With that said, they have their own preconceived notions and preferences. They probably aren’t experts in the evolving technology landscape, nor should they be. In fact, most have biases (positive or negative) towards certain brands of software. If they’ve had a good experience with SAP vs. Oracle (or pick any well-developed software) they will advocate for it. You don’t want internal biases (whether it be from IT or upper management) influencing the important step of software fit and selection.
While valuable contributors to an ERP project, internal IT leads do not seize the freedom of choice or see alternatives in the same light as an independent ERP expert free of influencers.
Typically, a company will have a budget for new technology. However, more times than not the budget does not match what the total cost of the initiative will be, and the company doesn’t have a good way of estimating or predicting this because of many variables they’re not aware of.
Typical total ERP implementation costs will cost around 3-5% of annual revenue. This incorporates a variety of internal and external costs as well as a contingency/overage budget. The budget is dependent on multiple factors, including the number of business units, number of locations, size of the organization, complexity of the implementation, and their own capabilities in complex enterprise projects. The larger the company, the more specific the needs and so the more reason to expect that some customization will be necessary which is always an additional driver of cost.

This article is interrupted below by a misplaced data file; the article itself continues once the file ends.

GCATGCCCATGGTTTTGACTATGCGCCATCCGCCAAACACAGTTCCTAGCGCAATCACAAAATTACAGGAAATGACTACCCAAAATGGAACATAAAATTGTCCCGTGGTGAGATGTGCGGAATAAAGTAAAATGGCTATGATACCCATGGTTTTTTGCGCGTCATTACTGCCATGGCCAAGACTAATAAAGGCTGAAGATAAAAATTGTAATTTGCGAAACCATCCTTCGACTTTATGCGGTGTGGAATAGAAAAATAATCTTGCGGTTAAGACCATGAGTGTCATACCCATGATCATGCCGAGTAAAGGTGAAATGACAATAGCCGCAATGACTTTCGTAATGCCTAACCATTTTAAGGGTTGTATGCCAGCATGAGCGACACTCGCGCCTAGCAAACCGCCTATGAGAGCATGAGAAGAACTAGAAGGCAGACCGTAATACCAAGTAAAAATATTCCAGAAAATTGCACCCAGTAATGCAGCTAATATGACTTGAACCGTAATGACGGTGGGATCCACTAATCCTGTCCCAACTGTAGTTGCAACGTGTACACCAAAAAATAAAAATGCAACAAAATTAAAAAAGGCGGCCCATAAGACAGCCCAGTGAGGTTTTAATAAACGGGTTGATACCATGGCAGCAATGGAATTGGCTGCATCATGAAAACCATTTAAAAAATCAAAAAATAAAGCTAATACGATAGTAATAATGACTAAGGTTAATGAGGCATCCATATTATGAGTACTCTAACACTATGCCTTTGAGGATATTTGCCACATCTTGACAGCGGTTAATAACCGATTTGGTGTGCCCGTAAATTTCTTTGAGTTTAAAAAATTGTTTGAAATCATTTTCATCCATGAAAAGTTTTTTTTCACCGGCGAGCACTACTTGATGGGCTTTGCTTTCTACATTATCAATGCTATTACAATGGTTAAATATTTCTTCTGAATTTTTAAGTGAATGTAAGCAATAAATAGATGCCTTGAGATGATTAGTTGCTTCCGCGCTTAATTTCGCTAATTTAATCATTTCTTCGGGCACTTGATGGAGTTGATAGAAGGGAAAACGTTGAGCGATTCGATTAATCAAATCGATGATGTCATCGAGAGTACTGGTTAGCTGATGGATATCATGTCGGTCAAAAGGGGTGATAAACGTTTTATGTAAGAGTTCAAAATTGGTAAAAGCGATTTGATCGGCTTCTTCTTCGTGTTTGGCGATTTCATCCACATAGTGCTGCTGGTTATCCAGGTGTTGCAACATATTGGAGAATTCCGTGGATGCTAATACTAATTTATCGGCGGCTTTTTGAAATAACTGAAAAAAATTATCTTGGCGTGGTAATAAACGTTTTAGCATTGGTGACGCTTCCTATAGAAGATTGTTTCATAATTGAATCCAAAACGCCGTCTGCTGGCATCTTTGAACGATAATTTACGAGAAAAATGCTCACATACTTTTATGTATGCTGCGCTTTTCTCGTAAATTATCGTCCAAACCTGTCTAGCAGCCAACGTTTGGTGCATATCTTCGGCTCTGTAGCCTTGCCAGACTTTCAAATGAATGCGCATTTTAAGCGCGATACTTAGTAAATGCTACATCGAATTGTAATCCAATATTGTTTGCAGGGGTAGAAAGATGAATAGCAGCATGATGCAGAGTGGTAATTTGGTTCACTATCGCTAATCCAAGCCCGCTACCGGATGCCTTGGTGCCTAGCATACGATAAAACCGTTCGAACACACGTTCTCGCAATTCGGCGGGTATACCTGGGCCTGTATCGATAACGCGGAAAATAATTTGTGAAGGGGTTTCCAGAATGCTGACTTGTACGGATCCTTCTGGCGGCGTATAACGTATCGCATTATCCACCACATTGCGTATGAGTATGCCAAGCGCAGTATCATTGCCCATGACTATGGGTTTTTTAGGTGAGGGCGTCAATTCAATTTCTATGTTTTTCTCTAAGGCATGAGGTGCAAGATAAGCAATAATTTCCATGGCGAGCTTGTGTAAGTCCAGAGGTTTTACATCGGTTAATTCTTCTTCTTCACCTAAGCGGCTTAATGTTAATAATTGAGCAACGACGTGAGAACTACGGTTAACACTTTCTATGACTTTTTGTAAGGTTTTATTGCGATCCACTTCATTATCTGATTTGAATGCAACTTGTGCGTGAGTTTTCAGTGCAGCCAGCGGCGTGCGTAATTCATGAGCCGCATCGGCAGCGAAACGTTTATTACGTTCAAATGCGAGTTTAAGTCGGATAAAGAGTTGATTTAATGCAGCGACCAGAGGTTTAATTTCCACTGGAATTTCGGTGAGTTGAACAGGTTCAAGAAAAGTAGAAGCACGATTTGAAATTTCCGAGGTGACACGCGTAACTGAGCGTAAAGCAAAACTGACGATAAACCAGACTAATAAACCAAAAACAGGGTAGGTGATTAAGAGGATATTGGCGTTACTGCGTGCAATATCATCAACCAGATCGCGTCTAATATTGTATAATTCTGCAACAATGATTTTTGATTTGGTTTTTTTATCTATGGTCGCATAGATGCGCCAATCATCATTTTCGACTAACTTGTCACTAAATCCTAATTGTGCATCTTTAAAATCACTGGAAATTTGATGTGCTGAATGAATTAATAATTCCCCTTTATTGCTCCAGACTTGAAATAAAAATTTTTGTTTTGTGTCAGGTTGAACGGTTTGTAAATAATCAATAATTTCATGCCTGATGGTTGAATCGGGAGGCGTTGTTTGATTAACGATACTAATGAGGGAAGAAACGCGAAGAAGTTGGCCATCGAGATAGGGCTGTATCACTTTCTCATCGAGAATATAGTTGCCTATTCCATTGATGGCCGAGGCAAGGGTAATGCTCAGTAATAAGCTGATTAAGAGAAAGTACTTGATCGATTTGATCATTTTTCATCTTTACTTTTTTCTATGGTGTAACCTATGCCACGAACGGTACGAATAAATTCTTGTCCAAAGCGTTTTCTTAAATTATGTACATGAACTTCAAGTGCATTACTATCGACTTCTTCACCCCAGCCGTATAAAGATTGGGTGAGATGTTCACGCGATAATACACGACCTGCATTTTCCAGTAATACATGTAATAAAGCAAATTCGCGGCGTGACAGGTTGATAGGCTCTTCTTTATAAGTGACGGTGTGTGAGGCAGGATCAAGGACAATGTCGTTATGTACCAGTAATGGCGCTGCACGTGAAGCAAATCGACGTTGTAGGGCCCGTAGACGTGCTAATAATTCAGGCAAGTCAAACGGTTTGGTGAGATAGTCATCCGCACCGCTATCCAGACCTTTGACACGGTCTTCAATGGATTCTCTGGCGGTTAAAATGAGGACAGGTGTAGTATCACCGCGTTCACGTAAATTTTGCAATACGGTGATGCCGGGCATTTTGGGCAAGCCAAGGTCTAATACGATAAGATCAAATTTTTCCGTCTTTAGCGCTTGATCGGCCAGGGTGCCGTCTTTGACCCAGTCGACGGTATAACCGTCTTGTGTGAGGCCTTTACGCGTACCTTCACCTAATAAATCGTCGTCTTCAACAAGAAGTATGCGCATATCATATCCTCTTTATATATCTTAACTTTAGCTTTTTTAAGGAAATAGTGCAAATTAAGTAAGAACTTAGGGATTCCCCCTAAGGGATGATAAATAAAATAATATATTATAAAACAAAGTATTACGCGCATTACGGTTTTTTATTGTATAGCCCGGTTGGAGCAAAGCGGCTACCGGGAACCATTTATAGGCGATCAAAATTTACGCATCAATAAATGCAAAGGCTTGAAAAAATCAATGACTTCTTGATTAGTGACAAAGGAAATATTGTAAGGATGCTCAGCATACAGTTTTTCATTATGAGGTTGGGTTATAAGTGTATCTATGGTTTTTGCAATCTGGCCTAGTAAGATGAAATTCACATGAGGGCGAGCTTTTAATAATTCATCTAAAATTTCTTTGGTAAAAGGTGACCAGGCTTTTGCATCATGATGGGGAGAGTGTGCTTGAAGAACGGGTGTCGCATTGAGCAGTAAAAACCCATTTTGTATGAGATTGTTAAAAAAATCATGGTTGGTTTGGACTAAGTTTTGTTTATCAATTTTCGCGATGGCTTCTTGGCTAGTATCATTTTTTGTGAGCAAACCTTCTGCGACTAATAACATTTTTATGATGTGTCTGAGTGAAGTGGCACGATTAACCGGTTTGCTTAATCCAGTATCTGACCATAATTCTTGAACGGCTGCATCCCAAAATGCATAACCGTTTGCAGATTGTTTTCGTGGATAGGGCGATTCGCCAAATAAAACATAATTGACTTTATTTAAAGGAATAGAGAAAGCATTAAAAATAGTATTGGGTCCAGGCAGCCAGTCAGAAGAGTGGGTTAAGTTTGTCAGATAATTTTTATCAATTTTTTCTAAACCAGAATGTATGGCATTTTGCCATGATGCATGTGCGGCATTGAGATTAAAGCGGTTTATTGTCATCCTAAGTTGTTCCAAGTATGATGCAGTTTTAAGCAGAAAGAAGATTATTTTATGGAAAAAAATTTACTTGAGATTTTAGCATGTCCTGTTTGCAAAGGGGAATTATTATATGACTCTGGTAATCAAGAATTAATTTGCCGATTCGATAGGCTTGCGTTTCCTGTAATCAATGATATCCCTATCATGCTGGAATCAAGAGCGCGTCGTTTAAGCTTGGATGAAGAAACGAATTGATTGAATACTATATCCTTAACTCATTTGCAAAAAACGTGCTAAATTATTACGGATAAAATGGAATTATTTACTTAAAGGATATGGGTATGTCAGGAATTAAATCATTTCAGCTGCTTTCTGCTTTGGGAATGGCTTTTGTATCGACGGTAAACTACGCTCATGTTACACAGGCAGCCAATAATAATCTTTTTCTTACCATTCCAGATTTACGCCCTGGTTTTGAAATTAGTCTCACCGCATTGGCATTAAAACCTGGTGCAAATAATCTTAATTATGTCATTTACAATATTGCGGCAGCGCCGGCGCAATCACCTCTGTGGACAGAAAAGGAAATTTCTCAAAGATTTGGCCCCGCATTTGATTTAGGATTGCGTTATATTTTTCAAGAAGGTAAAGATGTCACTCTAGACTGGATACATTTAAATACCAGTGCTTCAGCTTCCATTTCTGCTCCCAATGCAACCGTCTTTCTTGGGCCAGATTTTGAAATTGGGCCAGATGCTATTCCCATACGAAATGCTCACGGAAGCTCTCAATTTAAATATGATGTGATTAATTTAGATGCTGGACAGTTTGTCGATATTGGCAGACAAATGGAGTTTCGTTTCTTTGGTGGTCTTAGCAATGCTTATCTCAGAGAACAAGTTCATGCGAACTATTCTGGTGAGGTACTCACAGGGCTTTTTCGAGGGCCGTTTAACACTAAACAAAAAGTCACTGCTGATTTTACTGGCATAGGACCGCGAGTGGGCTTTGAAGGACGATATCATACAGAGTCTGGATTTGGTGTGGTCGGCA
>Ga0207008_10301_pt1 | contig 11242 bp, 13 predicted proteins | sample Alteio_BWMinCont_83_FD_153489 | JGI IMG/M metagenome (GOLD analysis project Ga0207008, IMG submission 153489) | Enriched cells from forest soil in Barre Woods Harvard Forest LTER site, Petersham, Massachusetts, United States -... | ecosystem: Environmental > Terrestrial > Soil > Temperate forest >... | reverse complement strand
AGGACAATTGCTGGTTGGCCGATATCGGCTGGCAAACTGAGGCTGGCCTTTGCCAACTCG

There can be several types of internal costs which may need to be incorporated into your budget – data cleansing, training, backfilling, steering committees, etc. Whether you choose to take these on internally or seek experienced independent ERP help, there’s a cost to the project and business. Estimating external costs are even trickier. What is the true cost of the software you want once a detailed process has taken place to select it? Software companies hope that you’ll be so enamored by their large discounts that you’ll sign and sign quickly during the ERP vendor negotiation process. As consultants we’ve seen “enticements” or so-called discounts range from 50%-90% off. The catch is what was the true price of the software to begin with, and what will it cost to implement it?
This is not all gloom and doom. ERP initiatives when implemented effectively should yield efficiencies, better managed inventory, scalability, etc. These are direct offsets to your project costs if the right software was chosen, and if implementation met or exceeded the defined deliverables your company set out to achieve.
Make sure the myths talked about in this blog don’t make their way into your projects plans. Your company will need help when embarking on a project as detailed as an ERP initiative. Whether it’s helping estimate cost savings, finding the right balance between internal and external resources, or negotiating a software contract you’d be smart to consider the expertise independent ERP consultants can add.
We assist some clients with limited budgets (and we all have budget considerations) to bite off and implement chunks of technology in logical pieces. This can be a more budget friendly approach to a large company-wide implementation. A recent example involved guiding a company through an implementation of a much-needed warehouse management tech update. Huge benefits were achieved by addressing this one piece of the organization that was operating inefficiently.
In a changing world it’s easy to succumb to a paralysis of sorts. There’s clear evidence that companies large and small are using this time to shape their own destinies by moving forward with technology and focusing on the long-term benefits.
How can we help you do the same? Please feel free to contact us for an informal discussion regarding your ERP project. We are happy to be an informal sounding board as you continue your transformation journey!